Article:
Researchers around the world hailed the discovery as having tremendous potential, since lung cancer has significantly higher mortality rates than other major cancers.

What was not mentioned is that the Biobank has provided OCT embedded tissue from 224 donors to the German collaborators. Consortium member tissue banks, located at Austin Health, Melbourne Health, Peter MacCallum Cancer Centre and Southern Health played a pivotal role in supporting this research, as well as 97 other research projects being undertaken locally nationally and internationally.

This is a great outcome for the Biobank as one of its main objectives is to support the development of targeted therapies for the treatment of cancer.

A letter was sent by Dr Anne Thompson to the respective papers to raise awareness of the Biobank's role and in particular the role of all the donors that provide tissue to the Biobank, and was published in the ‘Your Say’ section of The Herald Sun.

In her letter, Dr Thompson praised the team at St Vincent’s Hospital, and highlighted the importance of continued financing for medical research, particularly for the development of targeted cancer therapies. Dr Thompson outlined the role that the Biobank played in supplying the tissue samples to the Max Plank Institute in Germany, on behalf of the St Vincent’s team, and expressed her gratitude to the 12,000 donors who provided tissue over the past four years, making this breakthrough possible.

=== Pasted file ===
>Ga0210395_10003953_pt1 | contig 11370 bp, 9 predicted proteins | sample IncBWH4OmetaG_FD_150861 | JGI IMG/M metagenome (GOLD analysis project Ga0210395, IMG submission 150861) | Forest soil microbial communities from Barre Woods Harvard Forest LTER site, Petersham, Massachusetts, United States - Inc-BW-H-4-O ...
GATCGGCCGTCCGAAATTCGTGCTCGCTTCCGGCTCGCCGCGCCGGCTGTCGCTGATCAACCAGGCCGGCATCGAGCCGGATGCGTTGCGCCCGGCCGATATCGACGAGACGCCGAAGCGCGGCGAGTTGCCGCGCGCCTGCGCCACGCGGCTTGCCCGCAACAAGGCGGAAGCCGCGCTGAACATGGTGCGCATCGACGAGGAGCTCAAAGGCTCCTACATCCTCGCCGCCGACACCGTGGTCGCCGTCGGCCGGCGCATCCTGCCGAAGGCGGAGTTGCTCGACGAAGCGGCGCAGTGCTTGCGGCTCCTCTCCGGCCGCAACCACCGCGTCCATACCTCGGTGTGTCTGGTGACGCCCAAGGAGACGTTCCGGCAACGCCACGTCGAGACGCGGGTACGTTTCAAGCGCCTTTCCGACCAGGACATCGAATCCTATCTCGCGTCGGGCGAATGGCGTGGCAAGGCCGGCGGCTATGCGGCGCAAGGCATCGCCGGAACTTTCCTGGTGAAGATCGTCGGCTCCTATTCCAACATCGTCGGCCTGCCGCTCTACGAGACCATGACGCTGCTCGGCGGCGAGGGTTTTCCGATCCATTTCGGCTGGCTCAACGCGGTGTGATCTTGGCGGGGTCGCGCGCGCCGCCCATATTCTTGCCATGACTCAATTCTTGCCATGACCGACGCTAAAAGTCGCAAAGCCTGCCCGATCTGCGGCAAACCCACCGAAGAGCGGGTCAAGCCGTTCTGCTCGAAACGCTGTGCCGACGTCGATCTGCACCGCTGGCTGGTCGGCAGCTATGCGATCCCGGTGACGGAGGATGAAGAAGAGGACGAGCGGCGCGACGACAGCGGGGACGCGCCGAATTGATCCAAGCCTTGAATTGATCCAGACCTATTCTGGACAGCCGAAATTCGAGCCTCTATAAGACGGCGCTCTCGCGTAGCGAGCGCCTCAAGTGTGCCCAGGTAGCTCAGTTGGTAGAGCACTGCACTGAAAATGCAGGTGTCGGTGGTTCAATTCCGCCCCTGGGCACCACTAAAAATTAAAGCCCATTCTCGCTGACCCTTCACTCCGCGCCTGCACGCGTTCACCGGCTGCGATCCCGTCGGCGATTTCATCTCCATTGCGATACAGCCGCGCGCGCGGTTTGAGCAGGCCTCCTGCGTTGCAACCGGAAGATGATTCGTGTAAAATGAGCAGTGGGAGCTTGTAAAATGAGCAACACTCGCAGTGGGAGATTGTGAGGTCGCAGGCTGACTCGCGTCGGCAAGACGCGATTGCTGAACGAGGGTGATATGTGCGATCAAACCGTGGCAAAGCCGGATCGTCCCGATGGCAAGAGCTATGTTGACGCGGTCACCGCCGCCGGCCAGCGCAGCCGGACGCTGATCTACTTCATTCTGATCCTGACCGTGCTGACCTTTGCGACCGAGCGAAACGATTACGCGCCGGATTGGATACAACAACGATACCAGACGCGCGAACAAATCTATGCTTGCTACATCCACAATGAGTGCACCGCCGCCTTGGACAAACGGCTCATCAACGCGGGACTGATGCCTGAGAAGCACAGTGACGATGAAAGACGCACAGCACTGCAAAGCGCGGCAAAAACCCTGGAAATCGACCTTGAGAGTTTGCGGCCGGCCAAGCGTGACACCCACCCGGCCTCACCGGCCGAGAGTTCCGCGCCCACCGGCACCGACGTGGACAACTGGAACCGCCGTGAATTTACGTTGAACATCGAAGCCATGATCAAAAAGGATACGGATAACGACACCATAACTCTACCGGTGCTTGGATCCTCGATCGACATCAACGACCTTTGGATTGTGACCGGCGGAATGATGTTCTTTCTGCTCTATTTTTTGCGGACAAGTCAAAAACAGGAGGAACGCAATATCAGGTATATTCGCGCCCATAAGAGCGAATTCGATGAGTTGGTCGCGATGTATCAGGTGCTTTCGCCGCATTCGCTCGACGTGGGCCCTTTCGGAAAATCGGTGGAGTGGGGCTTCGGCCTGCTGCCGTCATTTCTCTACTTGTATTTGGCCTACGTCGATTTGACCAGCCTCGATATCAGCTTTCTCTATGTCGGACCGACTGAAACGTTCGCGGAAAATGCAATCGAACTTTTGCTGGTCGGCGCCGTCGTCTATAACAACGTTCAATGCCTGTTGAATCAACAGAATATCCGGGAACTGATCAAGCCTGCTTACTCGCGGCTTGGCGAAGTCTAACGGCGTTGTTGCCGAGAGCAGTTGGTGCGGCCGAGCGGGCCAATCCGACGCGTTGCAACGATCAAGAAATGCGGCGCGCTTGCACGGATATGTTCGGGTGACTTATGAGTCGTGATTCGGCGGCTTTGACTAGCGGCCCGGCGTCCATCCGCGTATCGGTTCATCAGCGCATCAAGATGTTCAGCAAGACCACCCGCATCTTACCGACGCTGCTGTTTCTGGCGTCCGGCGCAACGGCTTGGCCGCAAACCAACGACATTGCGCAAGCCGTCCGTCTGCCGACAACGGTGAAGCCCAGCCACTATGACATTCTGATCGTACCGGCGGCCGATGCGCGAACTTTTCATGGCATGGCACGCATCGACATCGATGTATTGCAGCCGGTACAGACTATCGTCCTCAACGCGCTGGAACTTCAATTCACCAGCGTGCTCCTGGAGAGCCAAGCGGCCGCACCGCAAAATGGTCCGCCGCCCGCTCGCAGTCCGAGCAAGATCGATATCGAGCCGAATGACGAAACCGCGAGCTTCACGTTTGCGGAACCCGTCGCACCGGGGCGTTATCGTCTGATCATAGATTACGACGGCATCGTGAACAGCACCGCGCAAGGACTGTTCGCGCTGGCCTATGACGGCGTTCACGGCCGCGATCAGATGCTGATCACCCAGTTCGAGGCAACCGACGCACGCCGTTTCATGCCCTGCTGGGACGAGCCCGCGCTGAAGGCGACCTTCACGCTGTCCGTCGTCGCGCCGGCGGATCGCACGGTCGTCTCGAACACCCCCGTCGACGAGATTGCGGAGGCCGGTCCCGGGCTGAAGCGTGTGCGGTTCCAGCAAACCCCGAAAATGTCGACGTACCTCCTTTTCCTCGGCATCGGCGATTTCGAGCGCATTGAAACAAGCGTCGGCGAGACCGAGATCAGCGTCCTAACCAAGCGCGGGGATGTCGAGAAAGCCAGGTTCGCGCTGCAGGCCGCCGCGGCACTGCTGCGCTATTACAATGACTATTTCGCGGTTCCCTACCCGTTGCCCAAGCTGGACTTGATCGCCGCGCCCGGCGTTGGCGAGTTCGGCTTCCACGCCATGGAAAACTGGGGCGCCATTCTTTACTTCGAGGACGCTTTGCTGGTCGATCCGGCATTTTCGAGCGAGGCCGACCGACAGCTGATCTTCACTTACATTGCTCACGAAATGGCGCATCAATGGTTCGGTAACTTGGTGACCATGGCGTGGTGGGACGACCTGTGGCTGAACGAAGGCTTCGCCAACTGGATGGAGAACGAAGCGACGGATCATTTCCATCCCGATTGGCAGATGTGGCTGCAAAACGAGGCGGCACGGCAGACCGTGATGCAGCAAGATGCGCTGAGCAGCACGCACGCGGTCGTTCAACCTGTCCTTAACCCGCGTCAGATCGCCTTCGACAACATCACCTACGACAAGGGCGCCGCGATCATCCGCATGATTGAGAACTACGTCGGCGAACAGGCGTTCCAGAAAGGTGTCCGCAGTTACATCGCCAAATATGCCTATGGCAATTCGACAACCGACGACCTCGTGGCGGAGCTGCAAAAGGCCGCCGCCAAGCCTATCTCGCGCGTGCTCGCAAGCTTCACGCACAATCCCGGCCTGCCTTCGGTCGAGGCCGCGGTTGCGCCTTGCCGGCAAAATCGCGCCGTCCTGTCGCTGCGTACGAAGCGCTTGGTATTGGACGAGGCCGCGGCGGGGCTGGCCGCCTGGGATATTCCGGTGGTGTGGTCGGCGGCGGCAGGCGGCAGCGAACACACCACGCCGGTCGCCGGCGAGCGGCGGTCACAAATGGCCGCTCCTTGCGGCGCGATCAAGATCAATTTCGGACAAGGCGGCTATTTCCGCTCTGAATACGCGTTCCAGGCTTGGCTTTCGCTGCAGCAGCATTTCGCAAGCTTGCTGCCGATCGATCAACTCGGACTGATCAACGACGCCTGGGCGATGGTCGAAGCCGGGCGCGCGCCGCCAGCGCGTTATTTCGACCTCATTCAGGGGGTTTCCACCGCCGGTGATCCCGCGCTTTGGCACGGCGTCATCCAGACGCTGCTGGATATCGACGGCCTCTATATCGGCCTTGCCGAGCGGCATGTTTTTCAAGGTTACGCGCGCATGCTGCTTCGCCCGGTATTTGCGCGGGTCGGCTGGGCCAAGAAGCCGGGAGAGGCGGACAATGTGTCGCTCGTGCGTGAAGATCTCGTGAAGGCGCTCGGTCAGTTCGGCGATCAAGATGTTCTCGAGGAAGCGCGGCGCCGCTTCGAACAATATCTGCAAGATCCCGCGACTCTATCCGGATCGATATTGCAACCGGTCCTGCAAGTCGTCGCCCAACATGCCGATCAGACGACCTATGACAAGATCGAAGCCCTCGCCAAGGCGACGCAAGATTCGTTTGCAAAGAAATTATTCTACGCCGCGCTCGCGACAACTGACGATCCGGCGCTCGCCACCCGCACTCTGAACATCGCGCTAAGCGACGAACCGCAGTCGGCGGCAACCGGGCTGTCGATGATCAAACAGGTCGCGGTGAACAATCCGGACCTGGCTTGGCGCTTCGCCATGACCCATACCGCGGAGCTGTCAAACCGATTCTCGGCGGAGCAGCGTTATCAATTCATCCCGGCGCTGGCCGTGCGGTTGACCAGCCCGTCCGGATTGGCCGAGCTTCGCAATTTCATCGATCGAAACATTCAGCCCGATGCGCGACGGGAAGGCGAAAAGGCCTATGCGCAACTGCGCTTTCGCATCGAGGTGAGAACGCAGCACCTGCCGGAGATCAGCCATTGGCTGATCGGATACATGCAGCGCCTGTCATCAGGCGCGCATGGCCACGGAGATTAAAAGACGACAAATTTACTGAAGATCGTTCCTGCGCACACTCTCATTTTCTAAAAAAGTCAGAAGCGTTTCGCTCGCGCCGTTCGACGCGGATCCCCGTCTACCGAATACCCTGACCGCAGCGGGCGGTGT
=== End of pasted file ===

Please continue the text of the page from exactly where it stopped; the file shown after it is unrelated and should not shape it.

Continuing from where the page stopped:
OCT embedded

UK visitor to study ethics and donor consent at VCB

The Biobank is supporting a request from UK PhD student, Hannah Shipman, to observe current donor consent procedures and analyse the ethical implications.

Ms Shipman is undertaking a PhD at Cardiff University in the UK, and the working title of her project is “Consent for novel techniques in clinical practice and genetic research: Current experiences and looking ahead”. The study aims to explore the issues that surround consenting to novel technologies in clinical practice and genetic research. The focus is on what opinions and procedures are held today, how they have developed, and what can be learned and applied in the future as novel and increasingly complex situations requiring consent arise.

Ms Shipman has funding to carry out research in the UK and has obtained consent from Melbourne Health and Peter Mac Human Research Ethics Committees to conduct parallel research looking into consent to tissue testing in the context of research biobanks and MSI testing in Melbourne in 2011.